Mission Viejo High School

Advice from a graduating senior

As graduation approaches, I can’t help but think about everything I have learned in high school. I don’t mean that I reflect on how to find the circumference of a circle or where the medulla oblongata is in the brain. High school teaches us so much more than what we learn in the classroom. To all those starting high school or those who still have ways to go, here are 10 tips to surviving one of the weirdest and hardest times of your life:

1. Grades are not everything

Yes, grades are VERY important but they are not everything. The kind of person you are is what you should be most focused on. Find ways to give back to your community and make sure your morals and principles are clearly defined so you can recognize if you are being negatively influenced and that you are the person you want to be.

2. Go to school events

Go to as many dances, sporting events, musicals, plays, and other school related events as possible. Most importantly, attend graduation! This may seem like an obvious one, but many students don’t attend graduation. You only get to live through high school once. While you are there, you might as well have some fun and make some memories with your best friends whom you might not see as often after graduation.

3. Be a part of something

Play a sport or an instrument. Start or take part in a club. Being a part of something makes you feel like you have a place at the school, which is something students often struggle with. It also makes it so much easier to make friends because you meet many people who share common interests.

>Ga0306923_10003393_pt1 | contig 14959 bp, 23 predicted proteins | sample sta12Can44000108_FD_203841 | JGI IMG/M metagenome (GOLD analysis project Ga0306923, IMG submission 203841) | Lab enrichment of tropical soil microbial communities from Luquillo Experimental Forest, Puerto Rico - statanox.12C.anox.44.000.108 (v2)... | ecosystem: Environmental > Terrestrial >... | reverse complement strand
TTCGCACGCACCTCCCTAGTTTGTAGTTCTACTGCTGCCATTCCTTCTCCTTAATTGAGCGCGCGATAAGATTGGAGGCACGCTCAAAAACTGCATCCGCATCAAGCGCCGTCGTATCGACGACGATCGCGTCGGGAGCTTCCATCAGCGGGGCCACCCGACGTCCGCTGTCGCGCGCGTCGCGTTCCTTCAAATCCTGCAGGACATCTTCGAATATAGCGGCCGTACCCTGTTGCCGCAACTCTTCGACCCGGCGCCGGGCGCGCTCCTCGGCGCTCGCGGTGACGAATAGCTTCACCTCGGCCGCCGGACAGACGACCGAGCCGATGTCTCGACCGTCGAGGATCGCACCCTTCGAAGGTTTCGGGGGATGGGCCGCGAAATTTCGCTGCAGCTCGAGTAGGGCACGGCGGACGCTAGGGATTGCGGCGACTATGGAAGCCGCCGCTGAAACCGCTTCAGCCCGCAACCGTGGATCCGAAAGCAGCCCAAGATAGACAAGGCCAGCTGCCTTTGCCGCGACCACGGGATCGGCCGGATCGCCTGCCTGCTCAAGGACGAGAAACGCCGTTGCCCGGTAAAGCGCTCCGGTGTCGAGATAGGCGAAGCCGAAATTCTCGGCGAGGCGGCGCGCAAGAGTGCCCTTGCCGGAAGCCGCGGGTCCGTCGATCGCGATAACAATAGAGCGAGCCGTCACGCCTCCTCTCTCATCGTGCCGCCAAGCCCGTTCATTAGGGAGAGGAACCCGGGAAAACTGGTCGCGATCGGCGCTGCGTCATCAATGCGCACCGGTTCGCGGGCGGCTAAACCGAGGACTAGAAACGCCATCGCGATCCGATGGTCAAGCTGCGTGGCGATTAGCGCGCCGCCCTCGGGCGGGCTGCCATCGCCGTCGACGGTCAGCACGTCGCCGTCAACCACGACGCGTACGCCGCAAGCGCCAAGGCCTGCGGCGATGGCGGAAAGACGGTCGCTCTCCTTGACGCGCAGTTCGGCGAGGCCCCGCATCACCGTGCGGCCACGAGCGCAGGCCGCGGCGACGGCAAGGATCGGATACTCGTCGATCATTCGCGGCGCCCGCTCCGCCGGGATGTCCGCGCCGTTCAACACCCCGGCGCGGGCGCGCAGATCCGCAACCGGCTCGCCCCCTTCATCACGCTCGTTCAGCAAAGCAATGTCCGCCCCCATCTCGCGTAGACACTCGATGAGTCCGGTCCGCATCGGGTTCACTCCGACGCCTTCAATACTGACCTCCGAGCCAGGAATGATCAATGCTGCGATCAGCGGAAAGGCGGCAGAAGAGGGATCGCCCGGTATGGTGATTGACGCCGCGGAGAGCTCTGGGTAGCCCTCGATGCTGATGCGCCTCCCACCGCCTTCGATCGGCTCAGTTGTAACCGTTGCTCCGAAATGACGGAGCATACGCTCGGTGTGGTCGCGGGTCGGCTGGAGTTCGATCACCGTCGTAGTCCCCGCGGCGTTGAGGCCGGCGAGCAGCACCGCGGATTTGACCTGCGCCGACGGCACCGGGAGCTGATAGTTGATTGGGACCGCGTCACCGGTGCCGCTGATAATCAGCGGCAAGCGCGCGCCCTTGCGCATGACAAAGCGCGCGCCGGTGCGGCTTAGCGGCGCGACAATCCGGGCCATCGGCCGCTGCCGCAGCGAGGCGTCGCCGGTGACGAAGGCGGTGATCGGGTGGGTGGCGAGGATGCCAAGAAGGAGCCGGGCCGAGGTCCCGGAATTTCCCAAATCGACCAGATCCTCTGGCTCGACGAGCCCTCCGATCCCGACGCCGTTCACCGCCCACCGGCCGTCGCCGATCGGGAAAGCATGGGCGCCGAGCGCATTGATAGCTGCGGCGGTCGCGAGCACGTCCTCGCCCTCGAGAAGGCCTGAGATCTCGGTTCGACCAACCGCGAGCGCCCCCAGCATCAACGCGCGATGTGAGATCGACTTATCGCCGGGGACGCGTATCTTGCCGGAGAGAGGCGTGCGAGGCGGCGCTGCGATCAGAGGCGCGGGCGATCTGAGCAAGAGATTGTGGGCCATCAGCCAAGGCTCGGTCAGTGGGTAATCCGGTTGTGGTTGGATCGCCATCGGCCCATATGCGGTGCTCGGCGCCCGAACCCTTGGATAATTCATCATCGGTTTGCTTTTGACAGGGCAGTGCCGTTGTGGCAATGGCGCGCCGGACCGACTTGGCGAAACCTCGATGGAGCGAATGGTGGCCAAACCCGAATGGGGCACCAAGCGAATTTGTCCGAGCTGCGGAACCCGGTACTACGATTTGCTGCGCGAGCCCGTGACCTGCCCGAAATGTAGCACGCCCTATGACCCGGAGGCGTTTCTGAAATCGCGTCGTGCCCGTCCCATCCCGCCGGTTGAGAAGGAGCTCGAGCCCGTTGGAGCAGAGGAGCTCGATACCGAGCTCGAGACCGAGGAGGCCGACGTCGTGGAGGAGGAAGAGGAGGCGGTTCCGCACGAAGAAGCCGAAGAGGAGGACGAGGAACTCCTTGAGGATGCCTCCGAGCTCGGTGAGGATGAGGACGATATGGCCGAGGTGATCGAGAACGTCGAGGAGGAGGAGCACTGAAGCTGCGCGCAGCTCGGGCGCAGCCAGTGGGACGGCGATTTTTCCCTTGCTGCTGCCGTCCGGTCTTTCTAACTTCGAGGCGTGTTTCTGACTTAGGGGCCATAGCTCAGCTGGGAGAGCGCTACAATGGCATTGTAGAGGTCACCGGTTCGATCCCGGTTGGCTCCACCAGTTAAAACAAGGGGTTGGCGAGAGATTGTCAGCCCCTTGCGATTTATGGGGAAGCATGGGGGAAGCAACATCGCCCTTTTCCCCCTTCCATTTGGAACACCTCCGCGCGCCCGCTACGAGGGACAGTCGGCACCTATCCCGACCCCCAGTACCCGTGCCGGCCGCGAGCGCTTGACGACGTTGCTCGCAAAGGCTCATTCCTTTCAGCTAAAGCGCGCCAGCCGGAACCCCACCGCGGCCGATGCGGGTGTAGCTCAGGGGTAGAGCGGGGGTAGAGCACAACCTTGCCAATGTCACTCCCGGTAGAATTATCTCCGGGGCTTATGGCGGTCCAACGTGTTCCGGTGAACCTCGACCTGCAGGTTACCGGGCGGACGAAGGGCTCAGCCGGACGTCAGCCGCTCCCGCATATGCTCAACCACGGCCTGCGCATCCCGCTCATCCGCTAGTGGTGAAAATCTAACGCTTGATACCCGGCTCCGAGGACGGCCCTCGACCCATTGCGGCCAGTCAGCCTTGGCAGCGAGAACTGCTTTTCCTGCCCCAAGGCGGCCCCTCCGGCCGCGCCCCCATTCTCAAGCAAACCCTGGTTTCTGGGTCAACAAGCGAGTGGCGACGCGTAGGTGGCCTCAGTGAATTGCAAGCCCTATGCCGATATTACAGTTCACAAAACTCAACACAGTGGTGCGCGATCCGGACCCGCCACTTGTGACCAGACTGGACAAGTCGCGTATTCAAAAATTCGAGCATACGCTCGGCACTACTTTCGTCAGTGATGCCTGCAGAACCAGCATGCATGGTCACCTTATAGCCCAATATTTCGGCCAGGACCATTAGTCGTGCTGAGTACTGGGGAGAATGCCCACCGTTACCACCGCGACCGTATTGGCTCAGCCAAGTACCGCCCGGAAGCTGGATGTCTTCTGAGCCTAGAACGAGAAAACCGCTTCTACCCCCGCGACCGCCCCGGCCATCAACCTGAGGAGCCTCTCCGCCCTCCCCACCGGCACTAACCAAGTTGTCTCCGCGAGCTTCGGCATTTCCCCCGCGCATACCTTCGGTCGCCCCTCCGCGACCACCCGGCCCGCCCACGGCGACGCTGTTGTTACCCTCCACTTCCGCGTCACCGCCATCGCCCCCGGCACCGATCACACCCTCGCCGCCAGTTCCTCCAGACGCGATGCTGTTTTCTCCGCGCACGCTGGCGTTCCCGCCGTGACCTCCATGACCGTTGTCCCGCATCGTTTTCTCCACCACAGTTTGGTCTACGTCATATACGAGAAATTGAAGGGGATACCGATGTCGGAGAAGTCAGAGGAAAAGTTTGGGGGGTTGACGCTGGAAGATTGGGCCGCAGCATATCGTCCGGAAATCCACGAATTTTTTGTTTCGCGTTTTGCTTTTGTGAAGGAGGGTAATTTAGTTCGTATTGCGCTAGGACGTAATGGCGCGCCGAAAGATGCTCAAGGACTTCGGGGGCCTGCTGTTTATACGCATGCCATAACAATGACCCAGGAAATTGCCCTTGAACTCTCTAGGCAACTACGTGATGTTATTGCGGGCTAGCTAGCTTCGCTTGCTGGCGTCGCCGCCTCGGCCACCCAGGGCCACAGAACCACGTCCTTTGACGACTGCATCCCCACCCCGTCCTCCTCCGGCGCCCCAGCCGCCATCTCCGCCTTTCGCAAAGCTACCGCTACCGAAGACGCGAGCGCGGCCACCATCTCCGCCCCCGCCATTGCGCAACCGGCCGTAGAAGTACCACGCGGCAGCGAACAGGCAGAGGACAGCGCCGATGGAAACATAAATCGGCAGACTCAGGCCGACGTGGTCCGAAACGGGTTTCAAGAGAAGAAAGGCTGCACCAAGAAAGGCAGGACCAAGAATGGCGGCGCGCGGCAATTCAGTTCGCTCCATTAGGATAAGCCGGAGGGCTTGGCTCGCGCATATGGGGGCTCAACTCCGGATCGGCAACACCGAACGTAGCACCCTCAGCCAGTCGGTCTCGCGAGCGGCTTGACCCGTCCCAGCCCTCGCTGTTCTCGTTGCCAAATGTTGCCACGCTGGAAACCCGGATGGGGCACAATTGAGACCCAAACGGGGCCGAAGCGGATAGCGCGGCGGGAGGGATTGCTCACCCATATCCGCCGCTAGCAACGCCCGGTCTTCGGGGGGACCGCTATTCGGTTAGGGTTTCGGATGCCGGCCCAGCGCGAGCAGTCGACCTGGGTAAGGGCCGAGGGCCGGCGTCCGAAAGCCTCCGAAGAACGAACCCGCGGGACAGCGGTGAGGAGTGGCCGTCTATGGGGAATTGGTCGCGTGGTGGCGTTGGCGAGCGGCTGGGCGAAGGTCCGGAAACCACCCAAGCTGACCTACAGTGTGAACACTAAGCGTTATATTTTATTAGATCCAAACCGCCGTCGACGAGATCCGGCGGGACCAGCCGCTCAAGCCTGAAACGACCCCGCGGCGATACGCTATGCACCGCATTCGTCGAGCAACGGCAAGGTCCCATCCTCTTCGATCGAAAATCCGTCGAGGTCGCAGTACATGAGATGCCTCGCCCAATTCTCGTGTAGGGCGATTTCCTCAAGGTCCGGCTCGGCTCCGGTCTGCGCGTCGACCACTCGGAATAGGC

4. Don’t stress out about the things you can’t control

Stress is physically and mentally draining. Stressing out about things you cannot control is pointless. Everything happens for a reason. If it is something you can control, just do your best and that is the best you can do, but be honest with yourself. Are you actually doing your best?

5. Know that respect should be mutual

Students should always respect their peers, teachers, and coaches at school. However, sometimes people get big heads when they’re in positions of authority. Always stand up for yourself (appropriately) if you feel that you aren’t being respected for no reason.

6. When it comes to making friends, choose quality over quantity

Making friends is not always easy and many people feel like they must have a lot of friends. In reality, your friend group will change throughout high school. You will learn who your true friends are, and who was just there for a short ride. The amount of friends you have won’t matter as long as the ones you have are true friends. A true friend supports you and accepts you for who you are.

7. Find someone you are comfortable talking to

For most teens, high school is not a walk in the park. You will most likely encounter many difficulties. Whether they may be academic, social, or personal, it is important to talk to someone whom you trust and is willing to listen your problems and can help you. This person could be a teacher, coach, family member, or even a therapist. If emotions are kept bottled up, they can lead to bigger problems.

8. Enjoy it

Make memories with these people while you can. High school is not as long as it seems. Have fun but be responsible!

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